Storm Page 15

’’Thanks for the magic rocks,’’ she called over her shoulder.

As she turned the corner, she banged into something hard. Her eyes saw the blue shirt first, then the spread of water across a male chest. He swore.

She recognized the voice and jerked her eyes up.

She\d just soaked Chris Merrick.


Chris looked pissed.

’’Holy crap,’’ Becca whispered. The entire front of his shirt was wet.

’’Pretty much.’’ He pulled the fabric away from his chest and sighed. ’’At least it\s water.’’

She felt a little light-headed. She wrapped her hands around the cup, like it could somehow keep her upright. ’’What\s wrong you can\ freeze it in midair?’’

His eyes snapped to hers, suddenly fierce and intimidating. ’’What did you just say?’’

She sucked in a breath. Her voice wouldn\ work.

Then she started giggling. It was somehow hilarious in the way things only are when you\ e drunk. She thought of Taylor out front. At least she wasn\ rolling in the grass. ’’You\ e lucky I\m not shorter,’’ she said. ’’It could have been a whole different look for you.’’

He backed off a little. ’’Glad to amuse you.’’

She couldn\ stop laughing. She had to put a hand on the wall. ’’You should thank me for my aim.’’

He looked at her like she was crazy. ’’Are you drunk?’’

’’I\m not supposed to be. I have magic rocks.’’ She held up her hand, still giggling.

’’What are you even talking about?’’

The tone of his voice threw her again, and she stopped laughing. She fought for true mental clarity, finding herself focusing on the cool dark stone on her wrist.

’’Becca.’’ Hunter appeared at her side. ’’You all right?’’

Chris glanced at him, and his expression wasn\ friendly. ’’Does this look like it\s any of your business?’’

’’Since she\s here with me, yeah, it does.’’

Chris looked startled, then glanced at her. His blue eyes turned hard and flat like slate.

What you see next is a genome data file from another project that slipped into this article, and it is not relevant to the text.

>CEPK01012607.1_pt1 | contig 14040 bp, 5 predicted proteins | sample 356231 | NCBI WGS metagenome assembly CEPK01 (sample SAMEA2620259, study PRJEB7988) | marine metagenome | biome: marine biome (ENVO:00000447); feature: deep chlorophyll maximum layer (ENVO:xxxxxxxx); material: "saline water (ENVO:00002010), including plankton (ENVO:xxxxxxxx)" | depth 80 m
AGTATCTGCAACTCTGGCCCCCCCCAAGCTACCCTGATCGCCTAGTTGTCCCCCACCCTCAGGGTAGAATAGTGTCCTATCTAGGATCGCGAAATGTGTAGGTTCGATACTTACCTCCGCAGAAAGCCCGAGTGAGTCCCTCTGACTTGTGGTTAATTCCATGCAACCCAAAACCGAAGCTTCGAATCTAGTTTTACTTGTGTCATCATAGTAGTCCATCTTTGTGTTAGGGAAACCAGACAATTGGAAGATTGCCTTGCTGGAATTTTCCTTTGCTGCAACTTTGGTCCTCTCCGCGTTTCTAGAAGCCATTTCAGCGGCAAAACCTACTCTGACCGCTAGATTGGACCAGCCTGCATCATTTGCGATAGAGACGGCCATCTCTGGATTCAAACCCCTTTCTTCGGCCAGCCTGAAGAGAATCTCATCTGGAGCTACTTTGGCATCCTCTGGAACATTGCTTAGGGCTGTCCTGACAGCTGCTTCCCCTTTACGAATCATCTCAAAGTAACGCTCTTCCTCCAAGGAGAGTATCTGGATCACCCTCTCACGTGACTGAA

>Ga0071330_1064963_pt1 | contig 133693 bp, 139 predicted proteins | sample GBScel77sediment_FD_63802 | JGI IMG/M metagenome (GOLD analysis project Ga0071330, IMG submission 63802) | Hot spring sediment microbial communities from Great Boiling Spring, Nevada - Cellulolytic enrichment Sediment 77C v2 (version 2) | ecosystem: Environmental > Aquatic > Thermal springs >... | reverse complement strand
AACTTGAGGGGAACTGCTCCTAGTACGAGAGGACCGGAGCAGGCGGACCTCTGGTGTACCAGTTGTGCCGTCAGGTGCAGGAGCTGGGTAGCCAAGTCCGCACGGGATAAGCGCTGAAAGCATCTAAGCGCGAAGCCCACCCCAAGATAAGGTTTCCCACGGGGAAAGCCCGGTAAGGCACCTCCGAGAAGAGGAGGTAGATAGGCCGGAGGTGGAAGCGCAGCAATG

Why the hell was she standing here feeling guilty about it?

Becca shook off the weight of his eyes, and touched Hunter\s arm. ’’Look. It\s my fault. I ran into him with the water.’’

Chris didn\ say anything, but she saw him glance at her hand.

She pulled it back and stood there helplessly for a moment, feeling tension thicken the air.

Hunter\s eyes narrowed just a bit. ’’I\m sure he\ll get over it.’’

Chris set his jaw. His shoulders tightened.

She couldn\ move. The whole moment had a surreal quality to it, Chris and Hunter glowering at each other over her head. Over her.

A voice called from down the hallway. ’’Hey. Chris.’’

One of the twins. She didn\ know which. Of course they\d all be here Gabriel played on the soccer team.

Chris didn\ turn his head. ’’Yeah?’’

’’We\ e going out back to shoot hoops with Mark and Drew. You coming?’’

Her breath caught, just for a second, as if the mere mention of Drew\s name held power over her.

For a long moment, Chris didn\ move. But then he glanced over his shoulder at his brother. ’’Yeah. Sure.’’ He took a step back and started to turn.

She let out a breath she didn\ remember holding. ’’I\m really sorry about your shirt,’’ she called.

He didn\ even look back. His voice was mild. ’’Already over it, Becky.’’

The way he said it was like a pinch in the arm.

Bastard. She scowled.

Hunter was watching Chris walk away. She touched his arm. ’’Come on. Let\s find Quinn.’’

Her friend was dancing in the living room, her eyes closed, her arms over her head, moving as though the music were making love to her.

Apparently, Becca wasn\ the only one who thought so, because two guys were dancing alongside her. Becca didn\ recognize either one of them.

The trio wasn\ lacking for an audience, either.